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Falling in Love (1984)
ignore the sappy music, and just watch deniro and streep
it's not often that a movie on the WE channel will grab my attention, but perhaps it was robert deniro and meryl streep. and they're the best thing about this movie. it's nice to see deniro without a gun in his hand or a hit list. this film just goes to show how versatile he really is. he can do capone, he can do vito corleone, and he can do frank. he's not too confident (notice how long before he approaches molly on the train or how long it takes him to talk to his wife), but he can't ignore his feelings. meryl streep is wonderful as well. she gives us another real, honest, natural character. the chemistry between them is amazing. i think there's more going on when frank and molly just look at each other than in any Hollywood sex scene. this movie is ruined by the soap-operatic music and sappy ending, but i was very impressed by the performances.
Vanity Fair (2004)
everything is beautiful and enjoyable, except the writing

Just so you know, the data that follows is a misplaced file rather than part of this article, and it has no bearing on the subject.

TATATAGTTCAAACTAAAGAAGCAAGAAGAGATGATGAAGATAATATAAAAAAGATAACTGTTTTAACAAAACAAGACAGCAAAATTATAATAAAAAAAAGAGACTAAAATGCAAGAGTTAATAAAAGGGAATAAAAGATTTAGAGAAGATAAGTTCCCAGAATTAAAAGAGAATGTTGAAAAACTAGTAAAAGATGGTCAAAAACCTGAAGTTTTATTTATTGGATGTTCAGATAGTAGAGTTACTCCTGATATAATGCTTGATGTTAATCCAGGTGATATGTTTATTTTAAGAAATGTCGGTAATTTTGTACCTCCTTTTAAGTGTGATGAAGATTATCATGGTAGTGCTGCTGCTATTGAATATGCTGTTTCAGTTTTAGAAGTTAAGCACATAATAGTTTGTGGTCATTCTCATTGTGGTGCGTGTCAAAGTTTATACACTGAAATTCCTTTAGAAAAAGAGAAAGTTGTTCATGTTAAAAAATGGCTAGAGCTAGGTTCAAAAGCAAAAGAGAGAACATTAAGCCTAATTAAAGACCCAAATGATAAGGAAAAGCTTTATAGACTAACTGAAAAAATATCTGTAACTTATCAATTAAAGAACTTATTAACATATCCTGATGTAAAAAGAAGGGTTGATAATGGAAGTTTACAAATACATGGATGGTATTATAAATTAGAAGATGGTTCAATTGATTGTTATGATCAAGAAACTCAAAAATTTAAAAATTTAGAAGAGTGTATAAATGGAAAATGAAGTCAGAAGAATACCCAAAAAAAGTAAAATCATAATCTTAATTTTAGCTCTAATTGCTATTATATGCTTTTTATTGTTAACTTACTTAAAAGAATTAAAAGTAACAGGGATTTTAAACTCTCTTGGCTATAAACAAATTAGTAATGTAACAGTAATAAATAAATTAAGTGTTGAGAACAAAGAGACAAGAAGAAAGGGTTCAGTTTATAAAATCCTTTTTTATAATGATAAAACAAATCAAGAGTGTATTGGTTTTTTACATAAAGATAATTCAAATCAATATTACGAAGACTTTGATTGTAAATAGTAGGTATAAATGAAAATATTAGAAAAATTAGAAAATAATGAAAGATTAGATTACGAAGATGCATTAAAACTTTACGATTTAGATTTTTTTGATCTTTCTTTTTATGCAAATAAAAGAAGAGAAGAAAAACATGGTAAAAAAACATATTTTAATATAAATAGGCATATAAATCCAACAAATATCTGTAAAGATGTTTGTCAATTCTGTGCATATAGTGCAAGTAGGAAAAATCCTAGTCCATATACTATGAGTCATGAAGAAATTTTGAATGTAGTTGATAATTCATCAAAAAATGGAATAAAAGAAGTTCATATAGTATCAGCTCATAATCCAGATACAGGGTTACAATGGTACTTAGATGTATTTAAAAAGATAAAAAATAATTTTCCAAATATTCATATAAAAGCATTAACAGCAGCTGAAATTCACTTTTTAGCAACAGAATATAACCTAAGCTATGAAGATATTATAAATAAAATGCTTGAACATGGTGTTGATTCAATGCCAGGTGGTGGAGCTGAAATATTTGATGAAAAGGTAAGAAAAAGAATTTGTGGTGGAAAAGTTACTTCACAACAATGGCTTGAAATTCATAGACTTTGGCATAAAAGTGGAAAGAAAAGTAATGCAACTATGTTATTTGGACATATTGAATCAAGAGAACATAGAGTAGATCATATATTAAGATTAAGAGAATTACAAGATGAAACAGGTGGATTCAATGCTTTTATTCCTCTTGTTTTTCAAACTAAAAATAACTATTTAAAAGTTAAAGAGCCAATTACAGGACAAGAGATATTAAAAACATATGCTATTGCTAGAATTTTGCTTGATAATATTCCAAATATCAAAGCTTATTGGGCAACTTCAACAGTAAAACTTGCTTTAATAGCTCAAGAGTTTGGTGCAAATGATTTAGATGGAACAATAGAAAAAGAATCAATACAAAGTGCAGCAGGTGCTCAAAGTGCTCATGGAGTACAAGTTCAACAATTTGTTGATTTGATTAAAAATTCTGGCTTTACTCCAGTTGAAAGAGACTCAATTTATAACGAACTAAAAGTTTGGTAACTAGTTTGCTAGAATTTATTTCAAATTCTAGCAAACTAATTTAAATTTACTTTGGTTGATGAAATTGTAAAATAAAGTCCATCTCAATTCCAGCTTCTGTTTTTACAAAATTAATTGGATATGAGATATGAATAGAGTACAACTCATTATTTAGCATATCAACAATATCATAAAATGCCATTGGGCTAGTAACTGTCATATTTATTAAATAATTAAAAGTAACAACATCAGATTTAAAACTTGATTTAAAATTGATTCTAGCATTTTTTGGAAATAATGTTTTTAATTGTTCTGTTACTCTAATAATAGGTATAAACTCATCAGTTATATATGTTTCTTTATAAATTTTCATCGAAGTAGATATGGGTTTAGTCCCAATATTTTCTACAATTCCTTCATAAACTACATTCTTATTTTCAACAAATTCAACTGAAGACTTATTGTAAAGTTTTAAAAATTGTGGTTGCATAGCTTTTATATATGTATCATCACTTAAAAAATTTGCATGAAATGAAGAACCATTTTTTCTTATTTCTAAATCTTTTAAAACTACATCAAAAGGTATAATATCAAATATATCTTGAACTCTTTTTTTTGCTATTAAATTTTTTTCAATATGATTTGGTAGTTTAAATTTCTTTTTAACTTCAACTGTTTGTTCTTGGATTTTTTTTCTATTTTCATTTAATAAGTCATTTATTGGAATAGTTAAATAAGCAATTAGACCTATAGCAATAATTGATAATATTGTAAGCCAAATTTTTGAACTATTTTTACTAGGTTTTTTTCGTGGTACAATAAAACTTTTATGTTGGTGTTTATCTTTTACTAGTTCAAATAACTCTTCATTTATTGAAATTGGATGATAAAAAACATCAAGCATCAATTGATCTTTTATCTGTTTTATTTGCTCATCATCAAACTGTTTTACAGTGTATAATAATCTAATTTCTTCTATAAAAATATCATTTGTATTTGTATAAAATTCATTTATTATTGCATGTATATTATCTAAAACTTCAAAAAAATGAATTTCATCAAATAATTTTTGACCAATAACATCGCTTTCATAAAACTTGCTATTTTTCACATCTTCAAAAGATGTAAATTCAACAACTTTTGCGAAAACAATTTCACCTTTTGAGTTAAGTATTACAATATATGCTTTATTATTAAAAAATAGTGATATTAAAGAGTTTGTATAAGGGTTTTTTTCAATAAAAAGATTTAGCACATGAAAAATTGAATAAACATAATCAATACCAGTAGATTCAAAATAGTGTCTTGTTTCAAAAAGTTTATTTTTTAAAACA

this film looked fantastic. i can't say enough about how beautiful every costume, set, shot, actor, etc. looked. the music was beautiful as well, and i really thought the performances were wonderful (especially james purefoy, gabriel byrne, bob hoskins, meg wynn owen, eileen atkins, and a dozen other characters actors). the story however... where do i begin? the first half hour or so (with the exception of the first scene) was very enjoyable. it was witty and funny, and most important of all- it made sense. i understood what was going on and had high hopes for the rest of the movie. then, becky announced her marriage to crawley. (what? did i miss the part where they fell in love?) the scene is the most hilarious one in the entire film, but everything that follows is just messy. i think the biggest problem with vanity fair is the subplots. the story will begin to follow one character, then suddenly switch to another. the characters change motives without explanation. there are scenes that don't seem belong. there are parts of the film that seem really heartfelt (such as the scene where crawley says goodbye to his son), and scene that are supposed to be heartfelt, but aren't (such as, in the same scene, when becky says goodbye to her son). this film is a roller coaster ride, but there is no path. the story skips and jumps all over the place. i know this came from a novel (which i have not read), so i know it must have been difficult to decide what to cut out and what to use. and that's where the film fails. it fails to tell the story effectively.